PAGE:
Students cover child welfare work – The Sydney Morning Herald
Unpaid university interns are doing the work of child protection caseworkers in the Family and Community Services department because of acute staff shortages and heavy workloads.
FACS took 218 students on unpaid placements of several months in the last financial year, with the majority involving ”direct casework experience,” a departmental spokesman said.
The placements are competitive and highly regarded in the industry for the experience they offer social work students.
However, shortfalls in staff numbers that are putting caseworkers under immense pressure are also exposing students to confronting and traumatising tasks beyond their agreed contracts.
A senior caseworker, who spoke on condition of anonymity, said interns were being used to supplement a caseworker’s job because they simply didn’t have enough staff to do everything themselves.
”Whenever the word is out we can have a student for placement, we usually grab it, because they’re someone who can make us a bit more available to our clients by having that student do some of the work,” he said.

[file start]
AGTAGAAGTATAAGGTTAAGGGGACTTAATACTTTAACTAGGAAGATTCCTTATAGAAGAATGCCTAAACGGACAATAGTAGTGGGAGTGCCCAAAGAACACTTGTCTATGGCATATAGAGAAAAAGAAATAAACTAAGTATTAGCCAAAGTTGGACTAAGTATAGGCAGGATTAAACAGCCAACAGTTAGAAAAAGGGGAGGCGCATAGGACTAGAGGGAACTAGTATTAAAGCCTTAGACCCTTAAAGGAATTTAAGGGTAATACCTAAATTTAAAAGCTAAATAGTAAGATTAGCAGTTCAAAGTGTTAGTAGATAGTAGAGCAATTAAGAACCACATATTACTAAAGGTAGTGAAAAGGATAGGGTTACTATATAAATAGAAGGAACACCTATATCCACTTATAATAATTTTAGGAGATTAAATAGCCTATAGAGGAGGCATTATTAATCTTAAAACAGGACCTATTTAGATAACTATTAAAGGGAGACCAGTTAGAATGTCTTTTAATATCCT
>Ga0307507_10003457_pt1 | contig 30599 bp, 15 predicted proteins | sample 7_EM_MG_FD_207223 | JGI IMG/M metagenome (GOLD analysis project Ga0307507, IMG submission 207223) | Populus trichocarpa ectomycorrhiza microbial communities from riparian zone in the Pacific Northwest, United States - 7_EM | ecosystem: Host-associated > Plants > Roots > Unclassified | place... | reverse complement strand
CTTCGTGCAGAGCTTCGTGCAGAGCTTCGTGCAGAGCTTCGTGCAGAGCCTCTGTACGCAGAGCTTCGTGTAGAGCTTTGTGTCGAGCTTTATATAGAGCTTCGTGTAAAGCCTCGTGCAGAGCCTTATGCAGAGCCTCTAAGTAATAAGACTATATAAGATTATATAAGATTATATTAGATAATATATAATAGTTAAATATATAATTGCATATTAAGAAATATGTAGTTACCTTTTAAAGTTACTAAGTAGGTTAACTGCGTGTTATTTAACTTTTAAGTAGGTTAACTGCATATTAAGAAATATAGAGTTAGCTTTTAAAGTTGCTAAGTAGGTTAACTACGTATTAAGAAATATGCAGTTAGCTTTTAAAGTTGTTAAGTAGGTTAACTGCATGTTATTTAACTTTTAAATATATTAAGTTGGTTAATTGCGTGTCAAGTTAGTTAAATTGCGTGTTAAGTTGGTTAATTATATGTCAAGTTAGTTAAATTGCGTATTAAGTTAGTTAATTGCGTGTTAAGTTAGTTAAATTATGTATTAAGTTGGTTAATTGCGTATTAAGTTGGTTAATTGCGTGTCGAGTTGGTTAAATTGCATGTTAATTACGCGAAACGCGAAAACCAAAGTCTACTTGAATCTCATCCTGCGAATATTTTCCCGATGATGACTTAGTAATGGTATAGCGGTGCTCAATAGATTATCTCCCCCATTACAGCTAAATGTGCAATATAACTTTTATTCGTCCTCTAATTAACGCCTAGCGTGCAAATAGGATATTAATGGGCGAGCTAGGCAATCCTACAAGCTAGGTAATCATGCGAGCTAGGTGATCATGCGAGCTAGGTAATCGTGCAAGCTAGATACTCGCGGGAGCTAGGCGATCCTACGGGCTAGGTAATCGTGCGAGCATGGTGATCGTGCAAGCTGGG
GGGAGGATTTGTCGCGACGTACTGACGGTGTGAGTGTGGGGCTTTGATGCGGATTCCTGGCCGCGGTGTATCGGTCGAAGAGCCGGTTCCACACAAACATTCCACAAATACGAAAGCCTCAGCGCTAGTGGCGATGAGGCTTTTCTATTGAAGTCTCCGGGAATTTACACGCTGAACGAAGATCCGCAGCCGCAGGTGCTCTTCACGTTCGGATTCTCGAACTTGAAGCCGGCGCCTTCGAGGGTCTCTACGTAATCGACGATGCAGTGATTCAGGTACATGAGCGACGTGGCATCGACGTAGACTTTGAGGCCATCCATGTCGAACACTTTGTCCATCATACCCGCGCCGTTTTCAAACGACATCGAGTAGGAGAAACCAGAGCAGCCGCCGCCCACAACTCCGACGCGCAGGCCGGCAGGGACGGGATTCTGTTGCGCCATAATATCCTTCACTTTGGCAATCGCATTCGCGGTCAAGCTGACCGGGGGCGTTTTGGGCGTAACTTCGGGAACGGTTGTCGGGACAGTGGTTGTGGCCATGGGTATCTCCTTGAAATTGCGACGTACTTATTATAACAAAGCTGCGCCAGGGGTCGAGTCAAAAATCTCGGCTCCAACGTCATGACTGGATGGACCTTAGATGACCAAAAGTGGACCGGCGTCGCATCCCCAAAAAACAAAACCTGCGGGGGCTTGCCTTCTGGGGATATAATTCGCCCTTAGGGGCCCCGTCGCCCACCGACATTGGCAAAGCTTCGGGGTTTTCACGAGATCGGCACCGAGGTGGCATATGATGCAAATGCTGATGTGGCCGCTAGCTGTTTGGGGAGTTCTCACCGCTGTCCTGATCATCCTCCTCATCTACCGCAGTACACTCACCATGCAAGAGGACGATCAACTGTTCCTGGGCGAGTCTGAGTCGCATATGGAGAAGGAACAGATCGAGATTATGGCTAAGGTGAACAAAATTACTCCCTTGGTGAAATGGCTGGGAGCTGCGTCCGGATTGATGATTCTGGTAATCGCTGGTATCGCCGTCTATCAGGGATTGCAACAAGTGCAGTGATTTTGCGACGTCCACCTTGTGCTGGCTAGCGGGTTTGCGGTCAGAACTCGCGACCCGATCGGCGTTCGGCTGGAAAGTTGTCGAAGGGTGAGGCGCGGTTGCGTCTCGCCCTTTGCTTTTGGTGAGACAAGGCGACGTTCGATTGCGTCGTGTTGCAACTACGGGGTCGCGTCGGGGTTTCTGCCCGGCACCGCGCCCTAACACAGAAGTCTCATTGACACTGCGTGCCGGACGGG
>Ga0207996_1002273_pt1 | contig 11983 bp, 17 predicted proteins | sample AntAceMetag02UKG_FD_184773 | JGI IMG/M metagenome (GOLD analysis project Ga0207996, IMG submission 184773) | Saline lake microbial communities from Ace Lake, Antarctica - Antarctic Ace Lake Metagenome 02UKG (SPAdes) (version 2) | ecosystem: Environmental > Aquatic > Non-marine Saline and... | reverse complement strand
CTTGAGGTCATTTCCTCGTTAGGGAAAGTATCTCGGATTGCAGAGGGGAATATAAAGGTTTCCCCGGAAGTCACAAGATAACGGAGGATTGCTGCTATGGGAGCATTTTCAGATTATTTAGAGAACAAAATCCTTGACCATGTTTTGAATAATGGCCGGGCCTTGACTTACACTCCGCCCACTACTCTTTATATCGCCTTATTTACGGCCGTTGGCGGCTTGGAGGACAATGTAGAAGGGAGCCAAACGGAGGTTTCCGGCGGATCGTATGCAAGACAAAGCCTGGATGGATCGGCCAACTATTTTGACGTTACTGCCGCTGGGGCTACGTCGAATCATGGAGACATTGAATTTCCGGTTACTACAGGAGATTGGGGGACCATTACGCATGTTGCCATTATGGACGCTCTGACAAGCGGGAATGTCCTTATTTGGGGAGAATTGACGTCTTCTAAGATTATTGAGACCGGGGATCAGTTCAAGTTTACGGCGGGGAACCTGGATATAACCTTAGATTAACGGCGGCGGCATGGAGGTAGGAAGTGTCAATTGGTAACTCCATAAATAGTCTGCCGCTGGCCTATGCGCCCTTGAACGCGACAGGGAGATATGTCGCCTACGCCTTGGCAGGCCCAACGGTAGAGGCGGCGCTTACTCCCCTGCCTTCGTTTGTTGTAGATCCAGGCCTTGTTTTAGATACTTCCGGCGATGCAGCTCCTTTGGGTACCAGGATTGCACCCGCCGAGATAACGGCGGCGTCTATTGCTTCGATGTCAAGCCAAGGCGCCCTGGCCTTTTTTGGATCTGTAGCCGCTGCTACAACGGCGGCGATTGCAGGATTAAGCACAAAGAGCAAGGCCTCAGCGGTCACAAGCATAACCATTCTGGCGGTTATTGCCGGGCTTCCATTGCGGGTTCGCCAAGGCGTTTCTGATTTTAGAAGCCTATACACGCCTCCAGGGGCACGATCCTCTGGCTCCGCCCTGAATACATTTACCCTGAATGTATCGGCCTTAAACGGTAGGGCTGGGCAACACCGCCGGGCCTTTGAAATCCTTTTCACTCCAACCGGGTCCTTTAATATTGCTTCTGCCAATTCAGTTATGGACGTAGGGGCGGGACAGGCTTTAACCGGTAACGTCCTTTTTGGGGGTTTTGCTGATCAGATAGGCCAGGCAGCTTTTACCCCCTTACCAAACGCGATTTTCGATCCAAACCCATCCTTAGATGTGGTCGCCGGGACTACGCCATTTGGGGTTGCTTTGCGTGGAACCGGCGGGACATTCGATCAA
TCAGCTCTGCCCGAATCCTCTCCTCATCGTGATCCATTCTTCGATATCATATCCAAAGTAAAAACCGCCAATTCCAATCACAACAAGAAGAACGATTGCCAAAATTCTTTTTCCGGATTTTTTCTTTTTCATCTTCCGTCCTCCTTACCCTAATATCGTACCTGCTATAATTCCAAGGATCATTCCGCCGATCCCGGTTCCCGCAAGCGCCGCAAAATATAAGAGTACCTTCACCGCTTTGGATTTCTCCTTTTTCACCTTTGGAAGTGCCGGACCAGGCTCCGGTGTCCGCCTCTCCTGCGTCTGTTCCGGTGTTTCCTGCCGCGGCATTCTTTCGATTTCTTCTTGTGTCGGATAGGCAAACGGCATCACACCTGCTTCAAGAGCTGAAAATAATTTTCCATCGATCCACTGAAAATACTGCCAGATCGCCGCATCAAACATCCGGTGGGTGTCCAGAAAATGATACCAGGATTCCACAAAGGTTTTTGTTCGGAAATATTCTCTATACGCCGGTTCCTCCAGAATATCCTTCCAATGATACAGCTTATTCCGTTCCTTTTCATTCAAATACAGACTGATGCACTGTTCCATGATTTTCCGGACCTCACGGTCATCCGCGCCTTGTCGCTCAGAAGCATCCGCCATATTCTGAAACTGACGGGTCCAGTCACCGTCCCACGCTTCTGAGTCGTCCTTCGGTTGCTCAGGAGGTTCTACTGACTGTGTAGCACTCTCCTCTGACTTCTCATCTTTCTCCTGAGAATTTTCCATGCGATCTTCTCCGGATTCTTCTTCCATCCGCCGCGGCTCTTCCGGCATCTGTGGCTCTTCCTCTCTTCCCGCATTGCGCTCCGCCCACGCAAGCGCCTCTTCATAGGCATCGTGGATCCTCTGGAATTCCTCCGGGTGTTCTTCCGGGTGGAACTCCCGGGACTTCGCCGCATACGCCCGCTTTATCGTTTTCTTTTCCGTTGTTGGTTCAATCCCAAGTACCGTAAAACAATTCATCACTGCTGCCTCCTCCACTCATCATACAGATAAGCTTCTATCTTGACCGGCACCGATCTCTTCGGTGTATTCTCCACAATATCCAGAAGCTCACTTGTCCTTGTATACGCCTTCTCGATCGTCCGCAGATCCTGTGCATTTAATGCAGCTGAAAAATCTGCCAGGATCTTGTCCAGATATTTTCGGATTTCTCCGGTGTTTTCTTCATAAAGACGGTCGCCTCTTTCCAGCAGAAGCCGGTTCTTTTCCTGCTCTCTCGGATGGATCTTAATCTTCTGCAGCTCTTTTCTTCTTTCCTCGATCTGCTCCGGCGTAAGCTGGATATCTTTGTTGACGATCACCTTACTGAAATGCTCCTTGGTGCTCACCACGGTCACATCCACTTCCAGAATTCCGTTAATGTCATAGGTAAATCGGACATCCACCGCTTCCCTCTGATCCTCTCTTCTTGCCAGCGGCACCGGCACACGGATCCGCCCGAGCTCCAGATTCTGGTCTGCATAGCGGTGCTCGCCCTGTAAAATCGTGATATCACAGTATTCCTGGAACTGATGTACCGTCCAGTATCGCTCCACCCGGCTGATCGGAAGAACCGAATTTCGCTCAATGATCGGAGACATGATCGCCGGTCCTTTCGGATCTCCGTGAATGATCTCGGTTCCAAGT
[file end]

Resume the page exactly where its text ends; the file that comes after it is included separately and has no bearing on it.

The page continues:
Recent reports by Fairfax Media revealed that three-quarters of children deemed at risk of significant harm in NSW will not see a caseworker and only 1,797 caseworkers were employed, despite funding for nearly 2100.
Community Services Minister Pru Goward has faced calls to resign for misleading Parliament on the critical shortfalls.
”A student on placement is pretty vulnerable and shouldn’t be out there doing the work of a case worker but the reality is that people are doing everything in their power to get to as many kids as they can,” the senior caseworker said. He said students often did tasks reserved for caseworkers who are trained for three months and mentored for at least a year, such as being part of the two-person team who removes a child from their home.
A departmental spokesman said interns may undertake some of the tasks that caseworkers do but it is ”part of their learning experience and … matched to their learning contract”. The students receive intense mentorship and close supervision from FACS staff and university supervisors.
Krysia Heron, 26, who recently undertook a five-month placement, said she found the work confronting but it had motivated her to work in child protection. ”What I saw was empty desks in the office and a heavy case load for the caseworkers but from them I got a positive message that individuals can make a massive difference despite the system they work in and despite the stresses they are under,” she said.
Steve Turner from the Public Service Association of NSW said the program was crucial for an industry desperate for child protection workers but it was being jeopardised by the state government’s continual failure to fill vacancies.